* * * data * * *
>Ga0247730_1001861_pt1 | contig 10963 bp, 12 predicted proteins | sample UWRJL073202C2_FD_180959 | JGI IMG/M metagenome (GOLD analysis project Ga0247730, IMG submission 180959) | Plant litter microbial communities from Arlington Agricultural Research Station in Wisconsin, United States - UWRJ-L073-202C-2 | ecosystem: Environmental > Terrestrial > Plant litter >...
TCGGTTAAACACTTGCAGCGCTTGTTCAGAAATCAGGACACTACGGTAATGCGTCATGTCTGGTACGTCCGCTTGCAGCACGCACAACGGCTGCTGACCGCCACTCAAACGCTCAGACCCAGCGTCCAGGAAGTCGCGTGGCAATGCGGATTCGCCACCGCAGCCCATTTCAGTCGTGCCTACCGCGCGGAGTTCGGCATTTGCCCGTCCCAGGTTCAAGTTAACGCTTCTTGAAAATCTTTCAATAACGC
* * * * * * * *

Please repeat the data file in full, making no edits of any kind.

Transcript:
>Ga0247730_1001861_pt1 | contig 10963 bp, 12 predicted proteins | sample UWRJL073202C2_FD_180959 | JGI IMG/M metagenome (GOLD analysis project Ga0247730, IMG submission 180959) | Plant litter microbial communities from Arlington Agricultural Research Station in Wisconsin, United States - UWRJ-L073-202C-2 | ecosystem: Environmental > Terrestrial > Plant litter >...
TCGGTTAAACACTTGCAGCGCTTGTTCAGAAATCAGGACACTACGGTAATGCGTCATGTCTGGTACGTCCGCTTGCAGCACGCACAACGGCTGCTGACCGCCACTCAAACGCTCAGACCCAGCGTCCAGGAAGTCGCGTGGCAATGCGGATTCGCCACCGCAGCCCATTTCAGTCGTGCCTACCGCGCGGAGTTCGGCATTTGCCCGTCCCAGGTTCAAGTTAACGCTTCTTGAAAATCTTTCAATAACGC